Strategy

A look at the best and worst starting hands in Texas Hold’em

One of the basics of Texas Hold’em is understanding card strength

One of the key aspects of winning a game of poker is to be able to make the most correct decisions as often as possible; therefore, selecting the hands you will go to war with is among the first steps. Making the decision whether to move forward with the hand you got is one of the most frequent ones to make during a game of Texas Hold’em. To succeed at this is not only important to know what hands to play or to fold, but also to know why it is done so, when you face a complex situation, you have a solid base to make the best decision. The first step would be to know the best and worst hands you could get.

The best hands typically include the highest possible pairs like A-A, K-K, Q-Q, or J-J, which are already good so the pressure of improving their value down the road is not that much. These are made hands already and there is less chance of one of your opponents holding a higher pocket pair. Besides pairs, the next best thing will be to have suited A-K or A-Q, which have a good chance to become pairs once the community cards are there. They also have the potential to become high straights and the fact that they are suited gives you the possibility of getting the best possible flushes.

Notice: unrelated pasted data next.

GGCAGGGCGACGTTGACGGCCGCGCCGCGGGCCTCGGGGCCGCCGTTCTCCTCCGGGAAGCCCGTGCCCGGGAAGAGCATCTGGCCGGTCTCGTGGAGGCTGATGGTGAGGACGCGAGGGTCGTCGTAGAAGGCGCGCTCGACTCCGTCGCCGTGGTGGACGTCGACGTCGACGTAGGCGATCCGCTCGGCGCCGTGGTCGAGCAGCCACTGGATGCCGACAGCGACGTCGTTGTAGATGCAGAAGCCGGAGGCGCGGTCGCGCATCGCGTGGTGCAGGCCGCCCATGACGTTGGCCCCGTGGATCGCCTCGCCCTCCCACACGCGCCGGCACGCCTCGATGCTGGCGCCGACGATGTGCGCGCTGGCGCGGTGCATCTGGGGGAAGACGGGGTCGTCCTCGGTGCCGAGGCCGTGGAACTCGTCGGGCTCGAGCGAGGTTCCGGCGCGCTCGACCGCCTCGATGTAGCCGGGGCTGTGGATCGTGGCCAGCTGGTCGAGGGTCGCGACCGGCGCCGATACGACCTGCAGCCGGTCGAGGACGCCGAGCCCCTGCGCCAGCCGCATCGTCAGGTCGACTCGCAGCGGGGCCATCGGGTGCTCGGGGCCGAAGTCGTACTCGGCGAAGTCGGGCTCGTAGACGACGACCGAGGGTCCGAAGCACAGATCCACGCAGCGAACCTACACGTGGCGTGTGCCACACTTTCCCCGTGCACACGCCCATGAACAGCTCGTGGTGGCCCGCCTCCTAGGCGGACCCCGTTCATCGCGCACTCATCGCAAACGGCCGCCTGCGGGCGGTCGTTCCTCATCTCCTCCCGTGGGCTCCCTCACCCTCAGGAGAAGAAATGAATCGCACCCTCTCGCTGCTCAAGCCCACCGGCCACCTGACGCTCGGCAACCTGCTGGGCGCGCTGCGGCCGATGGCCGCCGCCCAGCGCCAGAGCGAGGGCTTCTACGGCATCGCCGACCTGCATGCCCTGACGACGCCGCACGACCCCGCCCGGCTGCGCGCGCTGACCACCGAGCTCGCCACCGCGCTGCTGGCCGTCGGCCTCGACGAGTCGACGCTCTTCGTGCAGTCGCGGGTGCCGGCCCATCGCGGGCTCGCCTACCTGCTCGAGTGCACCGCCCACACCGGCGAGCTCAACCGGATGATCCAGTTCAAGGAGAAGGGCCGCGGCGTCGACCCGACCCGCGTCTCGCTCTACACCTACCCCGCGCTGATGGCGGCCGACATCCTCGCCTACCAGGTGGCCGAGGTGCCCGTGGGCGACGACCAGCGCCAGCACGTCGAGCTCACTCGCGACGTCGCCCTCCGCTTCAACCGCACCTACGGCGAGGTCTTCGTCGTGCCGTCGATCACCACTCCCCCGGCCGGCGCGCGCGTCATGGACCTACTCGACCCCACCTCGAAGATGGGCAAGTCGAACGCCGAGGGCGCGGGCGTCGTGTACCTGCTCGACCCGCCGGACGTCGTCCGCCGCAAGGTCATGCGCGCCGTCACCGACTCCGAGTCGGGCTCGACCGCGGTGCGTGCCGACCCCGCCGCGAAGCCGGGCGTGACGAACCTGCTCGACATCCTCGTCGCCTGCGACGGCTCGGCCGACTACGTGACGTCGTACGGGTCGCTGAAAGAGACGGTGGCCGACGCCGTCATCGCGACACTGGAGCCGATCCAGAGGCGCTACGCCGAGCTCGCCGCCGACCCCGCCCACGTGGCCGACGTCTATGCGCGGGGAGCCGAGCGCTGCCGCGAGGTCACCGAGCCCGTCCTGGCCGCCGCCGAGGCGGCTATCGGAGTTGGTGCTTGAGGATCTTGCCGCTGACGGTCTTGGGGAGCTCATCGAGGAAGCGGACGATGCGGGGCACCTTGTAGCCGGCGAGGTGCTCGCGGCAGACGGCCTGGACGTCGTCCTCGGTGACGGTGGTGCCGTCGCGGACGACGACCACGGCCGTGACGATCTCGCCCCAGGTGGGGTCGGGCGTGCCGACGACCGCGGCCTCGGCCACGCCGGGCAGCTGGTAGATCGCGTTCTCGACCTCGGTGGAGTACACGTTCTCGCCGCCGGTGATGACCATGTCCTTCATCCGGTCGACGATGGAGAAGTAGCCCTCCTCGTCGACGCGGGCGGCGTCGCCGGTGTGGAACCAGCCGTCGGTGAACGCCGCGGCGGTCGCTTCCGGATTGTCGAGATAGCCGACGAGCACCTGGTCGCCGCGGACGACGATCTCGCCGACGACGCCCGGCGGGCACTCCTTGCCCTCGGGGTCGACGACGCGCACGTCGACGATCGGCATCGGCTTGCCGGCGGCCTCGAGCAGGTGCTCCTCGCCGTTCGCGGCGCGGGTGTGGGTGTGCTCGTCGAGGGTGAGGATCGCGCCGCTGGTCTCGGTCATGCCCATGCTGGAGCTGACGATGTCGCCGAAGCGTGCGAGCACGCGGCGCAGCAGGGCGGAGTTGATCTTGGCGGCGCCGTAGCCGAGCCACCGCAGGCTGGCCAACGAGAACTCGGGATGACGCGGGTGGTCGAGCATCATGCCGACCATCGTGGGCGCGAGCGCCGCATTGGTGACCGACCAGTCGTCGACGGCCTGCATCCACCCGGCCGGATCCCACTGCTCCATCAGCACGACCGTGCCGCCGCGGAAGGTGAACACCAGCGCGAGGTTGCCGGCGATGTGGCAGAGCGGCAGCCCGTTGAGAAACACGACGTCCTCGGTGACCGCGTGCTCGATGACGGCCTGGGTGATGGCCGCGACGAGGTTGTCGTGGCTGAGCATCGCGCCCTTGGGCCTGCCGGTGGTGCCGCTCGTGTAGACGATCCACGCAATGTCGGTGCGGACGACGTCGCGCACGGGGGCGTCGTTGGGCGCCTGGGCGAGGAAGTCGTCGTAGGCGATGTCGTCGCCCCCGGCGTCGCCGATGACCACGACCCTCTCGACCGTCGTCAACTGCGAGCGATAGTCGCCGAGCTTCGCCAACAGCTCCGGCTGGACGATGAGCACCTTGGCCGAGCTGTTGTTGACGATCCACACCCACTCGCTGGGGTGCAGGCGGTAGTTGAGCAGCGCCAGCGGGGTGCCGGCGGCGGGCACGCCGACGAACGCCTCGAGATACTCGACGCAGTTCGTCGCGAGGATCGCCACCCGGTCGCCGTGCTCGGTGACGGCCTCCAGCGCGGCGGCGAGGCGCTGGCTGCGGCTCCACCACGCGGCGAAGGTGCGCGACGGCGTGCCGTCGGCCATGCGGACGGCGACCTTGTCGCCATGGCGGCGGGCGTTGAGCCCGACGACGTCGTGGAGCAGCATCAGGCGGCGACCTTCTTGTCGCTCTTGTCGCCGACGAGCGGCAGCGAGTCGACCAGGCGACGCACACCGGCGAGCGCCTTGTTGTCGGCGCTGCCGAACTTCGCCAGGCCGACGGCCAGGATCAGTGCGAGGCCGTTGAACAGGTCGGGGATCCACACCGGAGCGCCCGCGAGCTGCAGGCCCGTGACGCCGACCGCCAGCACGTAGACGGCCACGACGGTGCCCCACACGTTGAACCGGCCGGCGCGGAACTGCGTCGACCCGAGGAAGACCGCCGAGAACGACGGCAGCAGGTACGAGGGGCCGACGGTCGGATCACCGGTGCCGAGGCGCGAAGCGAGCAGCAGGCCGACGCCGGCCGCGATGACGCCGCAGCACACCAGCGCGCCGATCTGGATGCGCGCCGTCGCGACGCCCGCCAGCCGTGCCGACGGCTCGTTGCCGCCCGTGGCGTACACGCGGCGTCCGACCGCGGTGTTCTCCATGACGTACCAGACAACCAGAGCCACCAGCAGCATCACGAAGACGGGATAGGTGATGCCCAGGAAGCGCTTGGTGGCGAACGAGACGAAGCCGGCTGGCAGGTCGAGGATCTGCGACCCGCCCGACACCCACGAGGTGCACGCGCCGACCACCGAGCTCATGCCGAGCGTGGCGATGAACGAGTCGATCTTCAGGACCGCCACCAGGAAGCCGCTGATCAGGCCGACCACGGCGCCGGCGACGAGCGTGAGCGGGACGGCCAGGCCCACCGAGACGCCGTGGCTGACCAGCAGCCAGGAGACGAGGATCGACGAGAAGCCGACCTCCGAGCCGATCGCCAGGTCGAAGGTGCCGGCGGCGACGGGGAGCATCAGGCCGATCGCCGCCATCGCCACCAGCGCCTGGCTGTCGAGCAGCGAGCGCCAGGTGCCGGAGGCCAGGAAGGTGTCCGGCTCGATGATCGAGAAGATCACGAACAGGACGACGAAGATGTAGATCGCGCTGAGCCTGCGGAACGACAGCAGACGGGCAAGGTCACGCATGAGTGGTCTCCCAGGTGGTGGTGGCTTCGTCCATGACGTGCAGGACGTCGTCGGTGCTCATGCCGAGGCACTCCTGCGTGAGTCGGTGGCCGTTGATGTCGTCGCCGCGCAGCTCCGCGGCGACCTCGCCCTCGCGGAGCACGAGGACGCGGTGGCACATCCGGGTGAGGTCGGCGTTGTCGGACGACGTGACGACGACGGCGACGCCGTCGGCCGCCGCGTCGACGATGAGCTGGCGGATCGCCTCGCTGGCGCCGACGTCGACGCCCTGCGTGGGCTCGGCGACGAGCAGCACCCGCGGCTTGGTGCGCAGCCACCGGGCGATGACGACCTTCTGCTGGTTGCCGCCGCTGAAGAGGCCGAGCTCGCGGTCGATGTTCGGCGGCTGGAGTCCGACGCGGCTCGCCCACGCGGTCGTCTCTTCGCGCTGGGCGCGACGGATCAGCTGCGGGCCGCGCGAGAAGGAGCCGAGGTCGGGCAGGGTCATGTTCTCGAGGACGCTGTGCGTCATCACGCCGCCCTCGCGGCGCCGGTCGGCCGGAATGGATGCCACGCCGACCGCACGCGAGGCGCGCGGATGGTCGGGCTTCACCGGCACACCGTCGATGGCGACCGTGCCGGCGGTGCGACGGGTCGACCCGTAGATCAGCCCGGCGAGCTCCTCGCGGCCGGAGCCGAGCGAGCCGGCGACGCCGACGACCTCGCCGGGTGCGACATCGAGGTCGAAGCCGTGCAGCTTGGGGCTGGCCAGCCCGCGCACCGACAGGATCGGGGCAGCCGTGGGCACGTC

On the other hand, there are some hands to stay away from. These are hands that are worthless unless something else happens on the board – they’re not even worth showdown value on the river.
Hands like 7-2, 8-2, 7-3 and 8-3 off-suit won’t really lead you to something great easily. It can, for instance, become a low pair. Having a low card with a high card also puts you at a disadvantage. When competing for the pot when both you and your opponent have pairs, a low pair won’t give any added value.

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